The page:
Webb’s strongest suit is his ability to help a team in multiple ways. Webb was asked to do a lot at Pitt, and he answered the bell with vigor.

If an NFL scout walked through Webb’s door tomorrow, Webb is confident that he’d be able to sell himself.

“I would tell him that you’re getting a very smart football player,” Webb said. “I would be able to play special teams and I’m versatile as a defensive back. I can play pretty much anywhere as a defensive back.”

Webb may not be the Malik Hooker of the 2017 NFL Draft class, but he brings a winning charisma and the talent and smarts to contribute in many different facets.

Terrish Webb Scouting Report

Terrish Webb (Photo courtesy: twitter.com)

Webb’s size is adequate (5-foot-11-inches, 195 pounds) for the NFL level and shouldn’t hold him back whatsoever. NFL teams will love the fact that he was in on a lot of snaps for Pitt.

Webb diagnoses plays and route concepts very well. He also trusts his eyes. When he sees something he recognizes, he goes to make a play. Webb has good discipline and isn’t fooled by trick plays or play action passes.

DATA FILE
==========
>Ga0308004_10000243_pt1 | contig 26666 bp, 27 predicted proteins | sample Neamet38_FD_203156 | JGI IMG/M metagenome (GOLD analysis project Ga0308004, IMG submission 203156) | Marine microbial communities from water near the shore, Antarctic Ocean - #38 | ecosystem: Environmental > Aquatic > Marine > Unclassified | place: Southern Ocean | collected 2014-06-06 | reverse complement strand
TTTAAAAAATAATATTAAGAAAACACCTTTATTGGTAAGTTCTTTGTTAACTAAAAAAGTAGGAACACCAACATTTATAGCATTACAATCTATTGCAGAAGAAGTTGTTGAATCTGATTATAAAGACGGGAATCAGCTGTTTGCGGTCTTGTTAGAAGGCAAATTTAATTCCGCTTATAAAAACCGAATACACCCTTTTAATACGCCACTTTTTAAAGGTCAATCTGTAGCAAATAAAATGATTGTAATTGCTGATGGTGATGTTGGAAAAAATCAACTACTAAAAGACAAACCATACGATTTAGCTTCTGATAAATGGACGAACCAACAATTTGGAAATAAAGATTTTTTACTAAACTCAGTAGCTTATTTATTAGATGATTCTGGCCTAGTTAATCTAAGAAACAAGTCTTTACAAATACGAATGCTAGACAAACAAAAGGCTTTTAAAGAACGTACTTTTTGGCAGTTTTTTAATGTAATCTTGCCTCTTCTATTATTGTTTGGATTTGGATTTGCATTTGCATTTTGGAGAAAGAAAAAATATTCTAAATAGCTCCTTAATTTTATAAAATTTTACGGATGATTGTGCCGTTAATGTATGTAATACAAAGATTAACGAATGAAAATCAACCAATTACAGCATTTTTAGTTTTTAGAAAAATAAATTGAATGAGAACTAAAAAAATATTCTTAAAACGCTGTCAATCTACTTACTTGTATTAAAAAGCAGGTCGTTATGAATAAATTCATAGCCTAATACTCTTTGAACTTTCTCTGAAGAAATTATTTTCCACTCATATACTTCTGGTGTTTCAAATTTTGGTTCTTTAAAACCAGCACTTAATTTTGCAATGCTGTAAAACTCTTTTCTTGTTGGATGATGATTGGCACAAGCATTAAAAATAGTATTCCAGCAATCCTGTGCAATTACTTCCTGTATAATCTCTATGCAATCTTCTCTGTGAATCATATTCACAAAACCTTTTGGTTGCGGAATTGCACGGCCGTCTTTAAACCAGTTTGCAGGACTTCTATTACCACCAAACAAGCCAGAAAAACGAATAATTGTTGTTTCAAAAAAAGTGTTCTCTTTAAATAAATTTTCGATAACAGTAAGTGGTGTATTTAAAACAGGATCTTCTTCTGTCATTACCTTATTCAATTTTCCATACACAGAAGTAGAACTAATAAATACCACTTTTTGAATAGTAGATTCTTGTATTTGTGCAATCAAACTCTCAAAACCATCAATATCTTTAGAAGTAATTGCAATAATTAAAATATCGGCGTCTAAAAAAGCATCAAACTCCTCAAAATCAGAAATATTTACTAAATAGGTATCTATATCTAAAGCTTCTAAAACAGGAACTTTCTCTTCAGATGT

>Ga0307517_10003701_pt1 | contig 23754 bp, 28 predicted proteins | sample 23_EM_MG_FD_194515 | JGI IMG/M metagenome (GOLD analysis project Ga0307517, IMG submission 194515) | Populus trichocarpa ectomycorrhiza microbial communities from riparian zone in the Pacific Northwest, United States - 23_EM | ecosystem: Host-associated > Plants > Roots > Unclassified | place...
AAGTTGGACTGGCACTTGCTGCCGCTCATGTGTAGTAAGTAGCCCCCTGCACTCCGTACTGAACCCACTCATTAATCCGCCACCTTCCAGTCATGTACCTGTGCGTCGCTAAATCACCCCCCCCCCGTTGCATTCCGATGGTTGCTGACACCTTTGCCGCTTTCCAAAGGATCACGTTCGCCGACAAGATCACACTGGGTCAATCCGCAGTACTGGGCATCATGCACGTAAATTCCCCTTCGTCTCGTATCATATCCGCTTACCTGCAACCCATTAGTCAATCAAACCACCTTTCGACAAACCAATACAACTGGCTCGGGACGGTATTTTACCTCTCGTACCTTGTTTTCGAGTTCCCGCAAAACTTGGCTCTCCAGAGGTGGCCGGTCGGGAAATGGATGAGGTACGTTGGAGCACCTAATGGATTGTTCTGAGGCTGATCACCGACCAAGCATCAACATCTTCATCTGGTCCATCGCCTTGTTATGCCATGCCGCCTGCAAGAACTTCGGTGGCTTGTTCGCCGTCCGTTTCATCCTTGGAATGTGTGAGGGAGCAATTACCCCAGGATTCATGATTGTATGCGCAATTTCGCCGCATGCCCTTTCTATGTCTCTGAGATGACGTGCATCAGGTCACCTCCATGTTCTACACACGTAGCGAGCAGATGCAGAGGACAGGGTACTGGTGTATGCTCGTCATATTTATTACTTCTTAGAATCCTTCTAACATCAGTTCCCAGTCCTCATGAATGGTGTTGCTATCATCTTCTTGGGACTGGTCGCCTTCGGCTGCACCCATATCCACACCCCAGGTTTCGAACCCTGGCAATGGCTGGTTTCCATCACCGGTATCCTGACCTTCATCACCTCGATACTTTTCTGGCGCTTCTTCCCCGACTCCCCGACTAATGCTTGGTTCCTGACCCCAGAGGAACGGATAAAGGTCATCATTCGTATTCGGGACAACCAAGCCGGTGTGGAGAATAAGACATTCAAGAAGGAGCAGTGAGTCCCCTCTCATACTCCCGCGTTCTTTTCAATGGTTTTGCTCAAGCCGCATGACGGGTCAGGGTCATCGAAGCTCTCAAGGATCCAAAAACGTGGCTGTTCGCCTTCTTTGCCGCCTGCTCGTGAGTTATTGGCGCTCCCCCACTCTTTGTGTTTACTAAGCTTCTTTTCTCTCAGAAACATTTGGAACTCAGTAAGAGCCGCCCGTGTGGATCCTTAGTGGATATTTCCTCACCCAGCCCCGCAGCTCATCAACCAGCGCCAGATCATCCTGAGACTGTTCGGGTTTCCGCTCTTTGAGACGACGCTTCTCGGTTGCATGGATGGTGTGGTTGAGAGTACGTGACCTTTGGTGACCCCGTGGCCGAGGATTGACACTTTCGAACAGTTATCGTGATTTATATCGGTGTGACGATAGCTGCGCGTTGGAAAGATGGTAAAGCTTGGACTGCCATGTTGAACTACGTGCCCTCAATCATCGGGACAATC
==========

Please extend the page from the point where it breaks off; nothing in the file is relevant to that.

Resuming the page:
The best trait for Webb is that he doesn’t give up any big plays on deep throws down the middle of his field or on running plays. He won’t let receivers behind him down the middle of the field. On running plays, he gets in good position and makes the play.

He isn’t the hardest hitter, but Webb is a sure tackler who can also break up passing plays by hitting the receivers as soon as they touch the football.

In order for Webb to be successful in the NFL, he will have to cover well one on one and provide good run support. He will likely need to be able to do well on special teams in order to get playing time at the NFL level.

 

You can listen to Tim Miller interview Terrish Webb in its entirety below.

 

Tim Miller contributed the story portion of this article. Joe DiTullio provided the scouting report. 

You can like The Game Haus on Facebook and follow us on Twitter for more sports and esports articles from other great TGH writers along with Tim and Joe!

2017 NFL Draft Profile: Jordan Bowman